Differentiation in Education: Is it a right or a luxury?

Mark Holmwood

As I begin writing this article, I am wondering if differentiation is here to stay or if some other ideology will push it to one side. First, let’s think about some of the practical issues related to differentiation.

Modern multimedia classroom

The traditional classroom

You have a class of thirty kids (children for us Brits). Some are average, some pretty good, a few are less good and some just can’t be bothered. And then you have some that are brilliant and they might or might not be bothered depending on the subject and if they like the teacher.

In short: There is a class of thirty very different children.

As a teacher, you try to interest them all. Help the ones that struggle, keep the average ones plodding on and stimulate the ones that have done all the course work and the homework and are ready to go to the next year.

Most good teachers do a pretty reasonable job, but it is hard. If we are completely honest, there are always classes where some kids (sorry, children) suffer. They either suffer because they don’t get the attention they need or they suffer because they should really be doing something much more challenging.


Hence differentiation. Quite hard with traditional teaching, but lo and behold; with the advent of computers and digital stuff, we have a completely different ball game. Differentiation is a click of a switch or a press enter on our keyboard. But hang on; is it that easy? Well actually with many online products, yes it is.

So (you will have to take my word for it for now), we have a situation where differentiation is extremely easy. Children can work at their own pace, at their own level and teachers can help and assist where needed. A whole new classroom experience. Those bright kids can benefit from being “set free” from the class and delve into realms of information, experience and adventure, while teacher helps those that really need someone to guide them.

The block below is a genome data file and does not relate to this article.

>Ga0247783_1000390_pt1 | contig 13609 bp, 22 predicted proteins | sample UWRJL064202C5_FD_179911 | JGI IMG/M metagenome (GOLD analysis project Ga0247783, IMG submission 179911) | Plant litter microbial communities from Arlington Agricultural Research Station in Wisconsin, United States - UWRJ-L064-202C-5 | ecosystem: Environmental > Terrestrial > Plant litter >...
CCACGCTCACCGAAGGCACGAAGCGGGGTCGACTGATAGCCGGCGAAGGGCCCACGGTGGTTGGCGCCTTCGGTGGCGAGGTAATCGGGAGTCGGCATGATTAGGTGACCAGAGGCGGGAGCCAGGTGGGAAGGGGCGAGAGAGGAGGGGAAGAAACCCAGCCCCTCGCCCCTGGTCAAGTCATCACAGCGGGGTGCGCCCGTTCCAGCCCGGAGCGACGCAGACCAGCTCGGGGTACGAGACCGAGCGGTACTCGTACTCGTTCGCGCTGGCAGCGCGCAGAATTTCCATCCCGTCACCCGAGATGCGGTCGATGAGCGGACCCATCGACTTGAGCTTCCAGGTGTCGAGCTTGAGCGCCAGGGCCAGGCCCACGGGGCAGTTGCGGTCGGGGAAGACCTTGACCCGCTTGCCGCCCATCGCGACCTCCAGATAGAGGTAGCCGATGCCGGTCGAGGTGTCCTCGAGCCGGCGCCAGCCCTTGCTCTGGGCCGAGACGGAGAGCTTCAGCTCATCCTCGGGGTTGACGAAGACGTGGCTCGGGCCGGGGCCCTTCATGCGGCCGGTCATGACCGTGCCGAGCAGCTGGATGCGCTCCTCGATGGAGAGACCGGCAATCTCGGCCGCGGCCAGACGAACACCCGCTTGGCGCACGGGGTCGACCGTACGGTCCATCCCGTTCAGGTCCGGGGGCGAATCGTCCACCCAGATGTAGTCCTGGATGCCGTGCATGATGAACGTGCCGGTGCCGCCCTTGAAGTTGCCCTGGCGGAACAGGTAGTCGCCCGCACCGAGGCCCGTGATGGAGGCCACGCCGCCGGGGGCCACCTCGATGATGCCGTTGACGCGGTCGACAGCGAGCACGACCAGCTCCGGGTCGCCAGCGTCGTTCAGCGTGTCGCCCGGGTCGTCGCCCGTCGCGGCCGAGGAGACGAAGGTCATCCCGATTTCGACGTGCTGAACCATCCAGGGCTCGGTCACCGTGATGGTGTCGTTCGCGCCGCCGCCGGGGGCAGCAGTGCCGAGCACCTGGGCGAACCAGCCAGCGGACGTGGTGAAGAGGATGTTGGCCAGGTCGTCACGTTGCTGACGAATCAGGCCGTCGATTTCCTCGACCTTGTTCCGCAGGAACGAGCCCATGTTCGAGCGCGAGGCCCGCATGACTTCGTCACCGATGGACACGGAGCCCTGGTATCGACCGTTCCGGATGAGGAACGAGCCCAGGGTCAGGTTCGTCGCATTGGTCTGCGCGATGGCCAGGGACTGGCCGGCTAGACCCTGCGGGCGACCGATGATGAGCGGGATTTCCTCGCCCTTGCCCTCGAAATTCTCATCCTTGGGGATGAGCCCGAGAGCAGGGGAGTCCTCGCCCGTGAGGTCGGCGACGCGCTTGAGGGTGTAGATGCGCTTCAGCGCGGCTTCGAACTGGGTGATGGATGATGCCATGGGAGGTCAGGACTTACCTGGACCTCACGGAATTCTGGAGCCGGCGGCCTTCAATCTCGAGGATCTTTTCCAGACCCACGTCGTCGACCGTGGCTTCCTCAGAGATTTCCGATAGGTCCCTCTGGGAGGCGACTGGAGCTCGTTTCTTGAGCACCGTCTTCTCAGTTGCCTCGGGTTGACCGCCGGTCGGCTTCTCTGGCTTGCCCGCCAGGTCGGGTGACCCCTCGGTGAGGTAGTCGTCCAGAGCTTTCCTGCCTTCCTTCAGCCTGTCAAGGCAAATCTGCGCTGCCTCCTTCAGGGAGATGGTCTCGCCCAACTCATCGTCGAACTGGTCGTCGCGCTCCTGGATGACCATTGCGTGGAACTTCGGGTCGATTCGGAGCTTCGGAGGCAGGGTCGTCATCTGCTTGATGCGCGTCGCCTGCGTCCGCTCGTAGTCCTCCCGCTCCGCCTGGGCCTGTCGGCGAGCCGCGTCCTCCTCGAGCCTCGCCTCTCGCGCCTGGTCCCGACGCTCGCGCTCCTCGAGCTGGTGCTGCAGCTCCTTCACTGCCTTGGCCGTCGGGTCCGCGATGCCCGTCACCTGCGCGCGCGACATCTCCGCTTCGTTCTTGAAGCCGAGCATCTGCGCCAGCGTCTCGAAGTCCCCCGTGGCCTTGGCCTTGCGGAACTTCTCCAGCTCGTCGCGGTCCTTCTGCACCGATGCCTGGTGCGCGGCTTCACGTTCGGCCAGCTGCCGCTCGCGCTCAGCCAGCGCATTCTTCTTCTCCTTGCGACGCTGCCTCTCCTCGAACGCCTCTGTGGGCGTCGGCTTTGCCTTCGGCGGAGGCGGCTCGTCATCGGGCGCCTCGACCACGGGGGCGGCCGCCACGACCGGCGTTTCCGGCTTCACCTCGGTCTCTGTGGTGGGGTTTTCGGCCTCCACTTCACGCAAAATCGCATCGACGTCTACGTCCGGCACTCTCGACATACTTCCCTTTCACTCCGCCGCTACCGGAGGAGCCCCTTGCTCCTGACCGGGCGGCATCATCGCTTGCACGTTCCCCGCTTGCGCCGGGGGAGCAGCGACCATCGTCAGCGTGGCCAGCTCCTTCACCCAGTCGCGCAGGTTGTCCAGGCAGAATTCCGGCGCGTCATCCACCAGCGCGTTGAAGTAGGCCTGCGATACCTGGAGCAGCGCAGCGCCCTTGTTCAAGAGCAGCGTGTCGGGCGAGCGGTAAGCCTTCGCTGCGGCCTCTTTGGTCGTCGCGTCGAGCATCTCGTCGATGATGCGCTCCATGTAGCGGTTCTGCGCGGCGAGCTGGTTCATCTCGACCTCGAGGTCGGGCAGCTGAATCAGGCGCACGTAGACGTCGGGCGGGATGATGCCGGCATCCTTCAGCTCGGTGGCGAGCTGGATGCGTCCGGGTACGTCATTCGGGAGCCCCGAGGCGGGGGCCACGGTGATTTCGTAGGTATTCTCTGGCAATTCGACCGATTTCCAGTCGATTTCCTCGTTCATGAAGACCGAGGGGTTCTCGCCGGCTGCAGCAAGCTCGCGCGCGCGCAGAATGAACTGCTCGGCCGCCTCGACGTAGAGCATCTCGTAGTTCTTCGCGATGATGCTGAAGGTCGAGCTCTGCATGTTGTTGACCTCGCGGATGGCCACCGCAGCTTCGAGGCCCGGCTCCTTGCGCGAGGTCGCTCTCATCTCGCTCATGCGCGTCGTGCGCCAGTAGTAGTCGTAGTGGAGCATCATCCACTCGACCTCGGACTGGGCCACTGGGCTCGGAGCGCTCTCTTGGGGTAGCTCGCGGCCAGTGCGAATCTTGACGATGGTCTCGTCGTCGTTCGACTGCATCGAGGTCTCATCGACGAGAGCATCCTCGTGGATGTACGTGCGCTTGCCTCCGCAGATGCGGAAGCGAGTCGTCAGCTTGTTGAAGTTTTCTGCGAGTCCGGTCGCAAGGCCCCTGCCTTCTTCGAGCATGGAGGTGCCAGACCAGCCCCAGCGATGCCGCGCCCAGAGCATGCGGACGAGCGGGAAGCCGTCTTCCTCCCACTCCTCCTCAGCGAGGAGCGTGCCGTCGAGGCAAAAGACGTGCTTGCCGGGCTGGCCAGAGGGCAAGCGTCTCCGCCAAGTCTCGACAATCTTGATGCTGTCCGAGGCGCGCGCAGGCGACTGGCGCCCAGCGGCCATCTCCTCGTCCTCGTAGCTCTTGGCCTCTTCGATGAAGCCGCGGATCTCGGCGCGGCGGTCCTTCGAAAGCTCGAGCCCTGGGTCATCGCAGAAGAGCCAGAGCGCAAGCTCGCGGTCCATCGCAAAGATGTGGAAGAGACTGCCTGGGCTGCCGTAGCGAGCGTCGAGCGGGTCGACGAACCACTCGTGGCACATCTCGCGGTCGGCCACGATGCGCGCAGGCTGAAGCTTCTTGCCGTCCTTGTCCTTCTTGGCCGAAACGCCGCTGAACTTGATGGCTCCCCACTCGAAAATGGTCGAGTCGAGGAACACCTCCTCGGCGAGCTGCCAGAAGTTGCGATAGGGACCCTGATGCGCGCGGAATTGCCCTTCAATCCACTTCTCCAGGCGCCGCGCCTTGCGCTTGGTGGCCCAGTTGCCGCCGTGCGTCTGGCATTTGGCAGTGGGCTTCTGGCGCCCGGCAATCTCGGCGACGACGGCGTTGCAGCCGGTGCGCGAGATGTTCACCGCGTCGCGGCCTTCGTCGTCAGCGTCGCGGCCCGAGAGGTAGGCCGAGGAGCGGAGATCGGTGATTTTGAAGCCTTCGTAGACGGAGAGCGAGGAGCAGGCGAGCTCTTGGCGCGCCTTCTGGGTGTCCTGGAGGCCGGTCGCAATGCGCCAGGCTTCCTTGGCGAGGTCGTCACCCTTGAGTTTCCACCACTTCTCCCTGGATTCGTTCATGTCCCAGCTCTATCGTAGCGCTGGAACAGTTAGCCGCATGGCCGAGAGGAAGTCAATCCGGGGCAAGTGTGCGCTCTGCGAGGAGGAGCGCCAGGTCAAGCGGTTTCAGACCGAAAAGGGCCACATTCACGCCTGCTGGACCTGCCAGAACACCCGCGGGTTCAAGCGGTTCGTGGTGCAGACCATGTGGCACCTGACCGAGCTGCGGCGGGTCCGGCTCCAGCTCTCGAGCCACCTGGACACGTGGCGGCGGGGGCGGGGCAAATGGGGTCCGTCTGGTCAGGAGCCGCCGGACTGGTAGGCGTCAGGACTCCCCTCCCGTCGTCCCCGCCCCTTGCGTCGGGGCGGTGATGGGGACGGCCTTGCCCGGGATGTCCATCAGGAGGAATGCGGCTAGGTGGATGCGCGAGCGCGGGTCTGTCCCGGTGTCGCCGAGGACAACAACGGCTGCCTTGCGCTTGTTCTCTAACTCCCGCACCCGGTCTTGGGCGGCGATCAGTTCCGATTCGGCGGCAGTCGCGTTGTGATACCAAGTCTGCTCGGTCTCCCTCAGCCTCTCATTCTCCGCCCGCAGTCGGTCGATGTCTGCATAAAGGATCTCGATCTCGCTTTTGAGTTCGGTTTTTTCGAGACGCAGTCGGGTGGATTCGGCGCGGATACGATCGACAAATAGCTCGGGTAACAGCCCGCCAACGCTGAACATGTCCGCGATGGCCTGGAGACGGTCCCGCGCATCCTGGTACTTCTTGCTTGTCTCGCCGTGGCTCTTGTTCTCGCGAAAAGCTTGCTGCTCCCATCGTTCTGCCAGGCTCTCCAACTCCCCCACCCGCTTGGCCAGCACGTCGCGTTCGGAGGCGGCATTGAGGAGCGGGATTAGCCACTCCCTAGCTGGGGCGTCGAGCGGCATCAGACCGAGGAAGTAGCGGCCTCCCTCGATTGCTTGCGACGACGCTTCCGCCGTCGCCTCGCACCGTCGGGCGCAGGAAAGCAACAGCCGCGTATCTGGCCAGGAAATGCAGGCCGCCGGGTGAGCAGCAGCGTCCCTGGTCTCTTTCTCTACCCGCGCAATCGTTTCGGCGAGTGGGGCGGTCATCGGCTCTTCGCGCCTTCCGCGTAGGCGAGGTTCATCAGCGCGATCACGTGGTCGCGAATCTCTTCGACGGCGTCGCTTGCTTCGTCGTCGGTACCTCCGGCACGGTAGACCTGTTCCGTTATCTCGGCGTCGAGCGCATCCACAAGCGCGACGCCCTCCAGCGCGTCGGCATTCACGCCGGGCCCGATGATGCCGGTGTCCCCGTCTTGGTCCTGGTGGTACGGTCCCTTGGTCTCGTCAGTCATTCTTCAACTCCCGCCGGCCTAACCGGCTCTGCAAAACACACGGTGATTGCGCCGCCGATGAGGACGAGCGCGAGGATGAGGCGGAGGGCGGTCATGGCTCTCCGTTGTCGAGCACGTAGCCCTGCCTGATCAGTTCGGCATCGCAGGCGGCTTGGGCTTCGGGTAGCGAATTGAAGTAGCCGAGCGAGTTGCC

Just one little problem

To me this seems like a great scenario, but there is just one little problem. In my contact with schools I am hearing things like: “This doesn’t fit with our policy”. “Our children all need to take the same tests” “We are not allowed to do this.”

Maybe my view is extreme, but is this not a crime to prevent a child from learning? All the facilities are in place, but kids cannot proceed to higher levels because of policy? I guess there must be some reasons for putting policy over learning, but it doesn’t feel right.

Actually, I have the feeling it is getting worse. In my school days, we were streamed into ability groups across seven classes. Does that still happen? Not in the schools I know.

What is your view? Do you teach at a school where kids are free to learn and advance at any pace, or are they held back because they need to stay in the group?

Perhaps some dispute the advantages of differentiation or believe it is more important for the strong to help the weak.


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